Tuesday, May 26, 2009


"Let's not be living in the past,
On what we have been doing, Nor building castles in the air
And after them pursuing. 'Work in my vineyard, go today':
The Master's time is narrow For yesterday we'll see no more--
We may not see tomorrow.

"If for discouragements you look,
You certainly shall find them,
But they are not discouragements
Except to those who mind them.
The future for itself will care,
We'll not its trouble borrow;
Sufficient evil is today,
Then think not of the morrow.

"Let's cast our bread upon the flood,
In many days to gather,
But then at eve hold out the hand
For present blessings rather.
We hide the seed deep in the ground
And watch the closing furrow,
When, lo! the field's already white,
Not waiting for the morrow.

"The sower and the reaper both
May now rejoice together,
For what they sow and gather in
Is fruit that lives forever.
The saint rejoices evermore,
E'en in the midst of sorrow;
He knows the weepings but a night,
Joy cometh on the morrow."

Man was made to labor. He is so constituted that he can not find true
rest and enjoyment in idleness. How much the Bible says about good works!
We are "created in Christ Jesus unto good works, which God hath
before ordained that we should walk in them." Jesus purifies unto "himself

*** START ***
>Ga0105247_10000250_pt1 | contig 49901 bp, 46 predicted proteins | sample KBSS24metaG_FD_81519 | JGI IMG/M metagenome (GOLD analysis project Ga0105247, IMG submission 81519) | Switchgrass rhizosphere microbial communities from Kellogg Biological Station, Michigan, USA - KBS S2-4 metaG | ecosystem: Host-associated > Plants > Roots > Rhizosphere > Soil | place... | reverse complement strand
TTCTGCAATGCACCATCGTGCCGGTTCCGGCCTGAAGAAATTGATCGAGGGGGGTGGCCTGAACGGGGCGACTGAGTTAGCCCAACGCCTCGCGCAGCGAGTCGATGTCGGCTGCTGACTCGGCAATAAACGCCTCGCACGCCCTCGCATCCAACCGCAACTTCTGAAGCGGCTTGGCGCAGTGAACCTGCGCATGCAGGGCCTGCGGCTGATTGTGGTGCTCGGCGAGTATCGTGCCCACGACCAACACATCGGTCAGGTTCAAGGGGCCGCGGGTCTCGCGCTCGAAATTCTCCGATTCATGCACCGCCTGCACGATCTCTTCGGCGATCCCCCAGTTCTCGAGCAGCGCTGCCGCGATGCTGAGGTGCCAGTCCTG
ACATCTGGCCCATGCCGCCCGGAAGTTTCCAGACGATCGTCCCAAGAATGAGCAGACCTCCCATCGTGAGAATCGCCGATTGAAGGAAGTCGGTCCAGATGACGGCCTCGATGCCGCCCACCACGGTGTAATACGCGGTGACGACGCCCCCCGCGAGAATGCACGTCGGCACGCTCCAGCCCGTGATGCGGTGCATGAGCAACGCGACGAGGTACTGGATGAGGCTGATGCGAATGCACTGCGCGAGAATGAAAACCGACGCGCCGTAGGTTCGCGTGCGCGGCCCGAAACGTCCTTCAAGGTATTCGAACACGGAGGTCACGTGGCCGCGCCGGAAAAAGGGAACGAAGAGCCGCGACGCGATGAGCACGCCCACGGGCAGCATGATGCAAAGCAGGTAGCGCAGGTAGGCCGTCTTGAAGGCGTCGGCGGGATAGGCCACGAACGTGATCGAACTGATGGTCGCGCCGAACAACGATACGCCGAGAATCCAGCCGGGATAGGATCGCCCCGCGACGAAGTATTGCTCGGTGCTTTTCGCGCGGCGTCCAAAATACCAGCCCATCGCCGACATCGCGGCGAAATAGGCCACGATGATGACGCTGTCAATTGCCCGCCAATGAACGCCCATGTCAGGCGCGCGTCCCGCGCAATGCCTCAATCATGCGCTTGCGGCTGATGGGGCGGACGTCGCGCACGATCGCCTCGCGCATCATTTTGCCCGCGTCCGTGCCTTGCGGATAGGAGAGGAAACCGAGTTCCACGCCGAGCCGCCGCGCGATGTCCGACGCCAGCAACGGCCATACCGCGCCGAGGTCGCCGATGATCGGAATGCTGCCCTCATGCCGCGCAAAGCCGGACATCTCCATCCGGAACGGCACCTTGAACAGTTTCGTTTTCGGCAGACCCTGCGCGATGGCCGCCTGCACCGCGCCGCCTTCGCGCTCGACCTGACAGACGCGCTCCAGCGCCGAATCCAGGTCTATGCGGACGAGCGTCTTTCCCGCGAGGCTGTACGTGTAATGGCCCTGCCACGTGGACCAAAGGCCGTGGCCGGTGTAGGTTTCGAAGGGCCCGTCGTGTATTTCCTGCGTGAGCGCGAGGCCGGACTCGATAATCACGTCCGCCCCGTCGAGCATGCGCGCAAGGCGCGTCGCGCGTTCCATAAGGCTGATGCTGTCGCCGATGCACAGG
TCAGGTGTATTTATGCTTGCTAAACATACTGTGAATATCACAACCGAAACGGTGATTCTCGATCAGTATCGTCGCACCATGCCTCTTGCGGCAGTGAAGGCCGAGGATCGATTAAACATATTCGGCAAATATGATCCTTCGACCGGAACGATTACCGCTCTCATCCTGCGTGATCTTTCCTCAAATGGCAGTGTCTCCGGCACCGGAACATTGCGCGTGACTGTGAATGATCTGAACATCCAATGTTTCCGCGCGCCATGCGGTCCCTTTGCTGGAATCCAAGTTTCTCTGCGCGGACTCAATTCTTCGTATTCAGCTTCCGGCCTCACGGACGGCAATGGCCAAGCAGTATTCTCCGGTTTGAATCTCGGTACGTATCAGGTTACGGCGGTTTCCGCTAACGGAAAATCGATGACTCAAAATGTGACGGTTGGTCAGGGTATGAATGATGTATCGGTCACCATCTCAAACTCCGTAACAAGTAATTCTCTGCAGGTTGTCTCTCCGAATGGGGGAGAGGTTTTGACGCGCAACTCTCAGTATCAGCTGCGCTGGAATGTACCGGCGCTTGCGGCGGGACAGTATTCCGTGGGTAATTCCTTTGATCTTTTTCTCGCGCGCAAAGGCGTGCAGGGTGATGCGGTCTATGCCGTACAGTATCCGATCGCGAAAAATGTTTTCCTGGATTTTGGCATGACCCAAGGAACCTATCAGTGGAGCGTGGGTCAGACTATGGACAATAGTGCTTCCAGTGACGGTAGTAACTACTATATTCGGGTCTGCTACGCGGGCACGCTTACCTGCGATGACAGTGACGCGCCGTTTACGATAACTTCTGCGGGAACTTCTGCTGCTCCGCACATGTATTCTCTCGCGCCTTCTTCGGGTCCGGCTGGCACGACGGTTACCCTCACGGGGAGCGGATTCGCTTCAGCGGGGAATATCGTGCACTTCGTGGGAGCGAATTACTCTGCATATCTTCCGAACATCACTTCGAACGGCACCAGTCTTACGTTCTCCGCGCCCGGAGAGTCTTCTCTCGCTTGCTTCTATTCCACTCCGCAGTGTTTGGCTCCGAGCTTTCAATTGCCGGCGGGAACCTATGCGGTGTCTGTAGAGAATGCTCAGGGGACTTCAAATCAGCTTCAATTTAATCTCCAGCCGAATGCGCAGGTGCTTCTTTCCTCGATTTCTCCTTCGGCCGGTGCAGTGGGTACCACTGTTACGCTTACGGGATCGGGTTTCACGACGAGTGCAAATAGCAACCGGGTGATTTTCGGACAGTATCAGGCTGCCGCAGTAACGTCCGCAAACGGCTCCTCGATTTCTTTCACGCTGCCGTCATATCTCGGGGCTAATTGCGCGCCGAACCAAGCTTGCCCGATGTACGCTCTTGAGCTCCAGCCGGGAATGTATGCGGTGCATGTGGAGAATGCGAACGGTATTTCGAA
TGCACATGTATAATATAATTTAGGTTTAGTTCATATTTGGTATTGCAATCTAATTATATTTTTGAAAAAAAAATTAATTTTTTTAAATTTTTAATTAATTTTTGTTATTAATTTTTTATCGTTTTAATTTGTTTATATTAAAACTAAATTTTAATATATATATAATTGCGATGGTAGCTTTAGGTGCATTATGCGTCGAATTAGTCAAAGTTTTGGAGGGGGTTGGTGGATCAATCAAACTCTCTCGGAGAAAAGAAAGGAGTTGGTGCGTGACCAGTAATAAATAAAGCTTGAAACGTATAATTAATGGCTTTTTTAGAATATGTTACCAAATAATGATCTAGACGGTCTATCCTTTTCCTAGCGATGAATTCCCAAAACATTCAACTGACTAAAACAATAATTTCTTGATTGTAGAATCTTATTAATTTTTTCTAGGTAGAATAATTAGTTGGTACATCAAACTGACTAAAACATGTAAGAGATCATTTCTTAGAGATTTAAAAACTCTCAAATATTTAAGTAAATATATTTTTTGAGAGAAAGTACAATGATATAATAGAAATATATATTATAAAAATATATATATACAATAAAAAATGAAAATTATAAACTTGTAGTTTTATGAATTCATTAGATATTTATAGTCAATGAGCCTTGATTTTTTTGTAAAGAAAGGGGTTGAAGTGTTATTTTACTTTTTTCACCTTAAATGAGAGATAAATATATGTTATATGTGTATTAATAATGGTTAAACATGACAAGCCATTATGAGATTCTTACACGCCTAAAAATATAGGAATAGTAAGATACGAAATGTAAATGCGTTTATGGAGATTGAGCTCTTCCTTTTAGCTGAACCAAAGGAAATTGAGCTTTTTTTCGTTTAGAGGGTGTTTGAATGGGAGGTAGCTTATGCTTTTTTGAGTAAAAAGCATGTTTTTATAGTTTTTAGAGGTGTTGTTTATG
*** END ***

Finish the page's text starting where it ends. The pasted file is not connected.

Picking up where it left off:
a peculiar people, zealous of good works." We are told by the scriptures
to "be careful to maintain good works" to "be not weary in well-doing,"
and to "do good unto all men." Time is given us to spend in usefulness, not
in idleness. Money lost may be regained, but a moment never.

As Christians we have the mind of Jesus. With such a mind we can not
be contented unless we are doing the will of God and making the proper use
of the moments he gives us. Mind is the same quality whether it be in
Jesus, in angels, or in men, and it is governed by the same laws. It is true
that after man's transgression he was told that in the sweat of his face
he should eat bread, but this does not imply that the disposition to labor is a
result of the fall. The disposition to labor that we find in man's constitution is
not the fruit of corruption in his nature, but is a part of his original
constitution. We find this disposition in the mind of angels. They are
ministering spirits. They are doing the will of God. How often we read in the
Book that tells of heaven how angels have visited this transitory world of
ours on errands of help, mercy, and consolation.They have closed the
mouths of lions, opened prison doors, stilled the waves, whispered comforting words, rolled away the stone, and ministered strength and help
to the needy.

Man is not designed for prayer and praise only; he is designed for service as
well. His mission is twofold: he is to adore and praise his Creator and to
serve his fellow men. Some have symbolized the two functions of man's life
by the ascending and descending of the angels on the ladder that Jacob saw
in his dream. They ascended to God and descended to man. Life should be
spent in praising God and in serving man for God's sake.

There is something to do. There is much to do. There is too much to do
for us to idle away one moment of time. A full and well-spent life is
one which is spent in doing good out of pure love to God and man. When
we shall have come down to the end of life's journey, how sweet it will be
to know that we have done all we could to help other pilgrims make
their journey in safety! There is a reward for every generous act. Heaven
is faithful and will repay. What we do here will find an eternity of reward. Let
not, therefore, one day pass you by without your doing something purposely
for God.